Makerere Hill, off Bativa road, Kampala | +256 (0) 393 294 675/7
Makerere Hill, off Bativa road, Kampala | +256 (0) 393 294 675/7

CCFU engages media actors in an experiential learning on heritage

From 20th to 21st June 2024, CCFU engaged media editors and journalists in an experiential learning on cultural heritage promotion. The objective of this engagement was twofold; (a) to deepen the editors’ and journalists’ appreciation of the notion of cultural rights and cultural heritage in relation to media through interactions with heritage practitioners and field experiences, and (b) to explore ways in which the media (specifically the editors) can support and promote cultural heritage reporting as relevant and topical.

Editors and media actors involved were drawn from various media houses including Vision Group (The New Vision), Next Media Services (Nile Post), Nation Media Group (Daily Monitor and KFM), Baba FM, Delta TV, Area Code 256, BBS Terefayina and The Observer.

The experiential visit took place in Kampala and Jinja. Specifically, Ewaffe Cultural Village, the Uganda Railway Museum, Busaino Fruits and Herbs, Jinja City Council and Jinja Secondary School heritage club were visited.

Exploring the cultural rights and heritage landscape in Uganda and beyond.

After welcome remarks by Barbra Babweteera, Executive Director, the Cross-Cultural Foundation of Uganda (CCFU), Fredrick Nsibambi, CCFU, introduced the participants to a general presentation on culture and heritage. The presentation focused on discussing the domains of heritage, existing tangible and intangible elements of heritage, the related international and national legal framework, the institutions mandated to promote culture in Uganda and beyond, the value of heritage and associated threats. A presentation on cultural rights was also made.

An interesting discussion on cultural controversies (aspects of culture that are often contested and in most cases considered negative by some sections of society) ensued. Examples of Female Genital Mutilation, widow inheritance, Bride Price, Imbalu among the Bagisu, Imbalu, among others were discussed.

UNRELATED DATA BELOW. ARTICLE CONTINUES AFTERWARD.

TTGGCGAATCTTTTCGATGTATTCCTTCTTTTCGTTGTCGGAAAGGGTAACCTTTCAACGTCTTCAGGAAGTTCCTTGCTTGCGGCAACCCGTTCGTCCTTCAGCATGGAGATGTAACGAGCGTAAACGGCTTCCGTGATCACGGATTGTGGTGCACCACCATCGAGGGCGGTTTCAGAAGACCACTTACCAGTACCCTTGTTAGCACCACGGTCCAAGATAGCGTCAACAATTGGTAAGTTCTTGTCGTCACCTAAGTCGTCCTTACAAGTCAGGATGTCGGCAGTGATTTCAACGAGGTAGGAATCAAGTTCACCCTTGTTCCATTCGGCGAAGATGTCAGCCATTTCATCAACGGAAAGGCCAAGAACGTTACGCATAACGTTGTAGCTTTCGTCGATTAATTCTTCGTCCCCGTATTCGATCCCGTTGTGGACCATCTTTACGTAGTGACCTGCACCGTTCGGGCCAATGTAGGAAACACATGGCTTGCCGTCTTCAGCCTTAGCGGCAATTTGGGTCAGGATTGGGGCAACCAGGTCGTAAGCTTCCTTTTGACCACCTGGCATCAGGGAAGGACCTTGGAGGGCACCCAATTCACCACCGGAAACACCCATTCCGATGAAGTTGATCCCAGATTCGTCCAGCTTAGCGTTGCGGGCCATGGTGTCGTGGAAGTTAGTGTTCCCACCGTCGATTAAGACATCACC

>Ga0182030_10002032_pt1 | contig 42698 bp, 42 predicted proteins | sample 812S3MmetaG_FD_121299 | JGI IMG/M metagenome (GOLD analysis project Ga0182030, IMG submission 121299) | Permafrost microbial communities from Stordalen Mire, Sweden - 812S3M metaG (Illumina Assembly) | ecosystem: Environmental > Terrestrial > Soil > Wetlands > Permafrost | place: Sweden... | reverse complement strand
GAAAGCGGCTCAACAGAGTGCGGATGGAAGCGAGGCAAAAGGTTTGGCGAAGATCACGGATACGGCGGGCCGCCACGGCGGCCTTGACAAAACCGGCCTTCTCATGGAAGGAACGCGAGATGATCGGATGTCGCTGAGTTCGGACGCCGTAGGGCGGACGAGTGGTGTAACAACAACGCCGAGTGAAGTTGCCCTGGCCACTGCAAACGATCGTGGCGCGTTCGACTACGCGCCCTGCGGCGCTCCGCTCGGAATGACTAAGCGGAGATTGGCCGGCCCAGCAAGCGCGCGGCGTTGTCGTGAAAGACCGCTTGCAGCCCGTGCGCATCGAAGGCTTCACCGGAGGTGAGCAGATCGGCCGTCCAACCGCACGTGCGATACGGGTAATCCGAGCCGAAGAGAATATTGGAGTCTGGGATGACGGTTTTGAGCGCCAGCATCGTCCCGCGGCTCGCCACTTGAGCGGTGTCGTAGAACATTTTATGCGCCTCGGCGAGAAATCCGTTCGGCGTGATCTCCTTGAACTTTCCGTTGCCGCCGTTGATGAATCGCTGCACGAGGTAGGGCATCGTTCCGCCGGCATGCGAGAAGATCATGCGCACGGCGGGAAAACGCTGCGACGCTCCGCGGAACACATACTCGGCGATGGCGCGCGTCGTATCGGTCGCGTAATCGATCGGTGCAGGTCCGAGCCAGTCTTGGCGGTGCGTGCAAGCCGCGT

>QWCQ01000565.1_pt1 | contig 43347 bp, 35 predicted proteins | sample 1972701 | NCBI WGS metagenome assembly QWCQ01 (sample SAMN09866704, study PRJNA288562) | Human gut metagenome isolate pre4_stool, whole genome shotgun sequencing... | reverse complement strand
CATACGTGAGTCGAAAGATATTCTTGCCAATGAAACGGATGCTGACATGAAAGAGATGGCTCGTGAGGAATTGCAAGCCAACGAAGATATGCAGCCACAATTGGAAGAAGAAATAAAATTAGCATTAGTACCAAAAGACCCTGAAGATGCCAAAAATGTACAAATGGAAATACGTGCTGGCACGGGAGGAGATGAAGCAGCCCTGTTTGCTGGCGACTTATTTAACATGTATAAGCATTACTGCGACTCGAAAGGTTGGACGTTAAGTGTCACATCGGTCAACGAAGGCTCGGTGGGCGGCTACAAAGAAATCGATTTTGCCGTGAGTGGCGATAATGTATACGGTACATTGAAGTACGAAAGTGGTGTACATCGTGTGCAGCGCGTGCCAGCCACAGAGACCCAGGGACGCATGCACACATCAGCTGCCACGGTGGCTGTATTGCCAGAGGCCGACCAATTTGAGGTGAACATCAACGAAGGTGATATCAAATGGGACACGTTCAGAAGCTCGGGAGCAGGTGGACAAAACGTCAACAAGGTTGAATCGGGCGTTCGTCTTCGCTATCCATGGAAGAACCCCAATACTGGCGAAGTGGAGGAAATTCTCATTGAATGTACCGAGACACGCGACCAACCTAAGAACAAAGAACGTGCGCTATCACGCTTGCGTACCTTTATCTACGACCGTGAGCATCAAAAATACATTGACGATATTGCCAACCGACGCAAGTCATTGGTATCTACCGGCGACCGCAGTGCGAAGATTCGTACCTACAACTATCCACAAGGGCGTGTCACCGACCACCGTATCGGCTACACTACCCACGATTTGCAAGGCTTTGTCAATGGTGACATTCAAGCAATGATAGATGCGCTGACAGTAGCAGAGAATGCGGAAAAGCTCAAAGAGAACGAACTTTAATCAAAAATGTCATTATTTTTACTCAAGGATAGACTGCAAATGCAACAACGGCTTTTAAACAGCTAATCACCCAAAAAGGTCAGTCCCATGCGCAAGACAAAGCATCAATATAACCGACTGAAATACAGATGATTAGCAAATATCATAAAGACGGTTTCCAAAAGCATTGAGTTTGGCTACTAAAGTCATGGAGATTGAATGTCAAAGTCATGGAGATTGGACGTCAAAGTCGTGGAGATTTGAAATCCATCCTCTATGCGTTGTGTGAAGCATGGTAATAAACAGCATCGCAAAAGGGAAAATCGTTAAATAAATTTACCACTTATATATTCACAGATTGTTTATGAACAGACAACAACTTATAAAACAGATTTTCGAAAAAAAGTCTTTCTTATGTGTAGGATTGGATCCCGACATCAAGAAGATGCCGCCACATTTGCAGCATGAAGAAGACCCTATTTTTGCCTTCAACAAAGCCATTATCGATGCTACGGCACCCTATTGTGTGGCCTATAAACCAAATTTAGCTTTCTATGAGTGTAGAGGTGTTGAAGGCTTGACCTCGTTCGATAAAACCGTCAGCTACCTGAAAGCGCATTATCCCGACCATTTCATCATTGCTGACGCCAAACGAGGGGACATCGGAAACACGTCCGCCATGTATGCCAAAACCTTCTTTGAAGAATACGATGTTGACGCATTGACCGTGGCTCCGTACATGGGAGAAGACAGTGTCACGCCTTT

Field visits to cultural heritage sites and the Jinja City Council

The field visits were organized to provide media actors with a hands-on opportunity to engage with heritage practitioners and immerse themselves in Uganda’s diverse heritage. On the first day, participants visited the Ewaffe Cultural Village, where they enjoyed traditional cuisines, explored the herbal garden, and learned how an individual passionate about heritage is leveraging it for cultural tourism. The day concluded with a trip to the Uganda Railway Museum in Jinja, a collaborative project of CCFU and the Uganda Railways Corporation. During a guided tour and interactions with museum managers, the media actors gained insights into the practical role of community museums in promoting and developing heritage, as well as witnessing the restoration of a historical building to maintain its relevance in modern times.

Day 2 began with a visit to a successful traditional medicine practitioner in Wanyange, Jinja, where a historical building was also included in the tour. The day continued with visits to the Cultural Research Centre and the school heritage club at Jinja SS to understand the connections in heritage promotion and youth involvement. An engaging interaction between the heritage club members and media actors took place, culminating in a traditional music performance by the heritage club.

To delve into the role of government institutions in heritage promotion, participants met with Shamim Namugundho, the Tourism Officer of Jinja City Council. Following the city visit, media actors suggested the establishment of Jinja City Museum and the development of an ordinance to safeguard the city’s heritage. The Tourism Officer highlighted key tourism sites in the city and encouraged media actors to promote them.

Background to CCFU’s work on engaging the media in heritage promotion

Since 2021, CCFU has engaged media actors through training events to support their reporting on the notions of cultural rights and heritage, and in some cases facilitated media personnel with mini grants to develop stories related to various themes on cultural heritage promotion.

Previous engagements have been conducted at national level and in regions, and have been attended by mostly field reporters and journalists, with a minimal focus on editors. Notable facilitators, including Dr. Jimmy Spire Ssentongo from Makerere University, Charles Odoobo Bichachi from Nation Media Group, Bernard Tabaire from the African Centre for Media Excellence (ACME) and CCFU have been involved.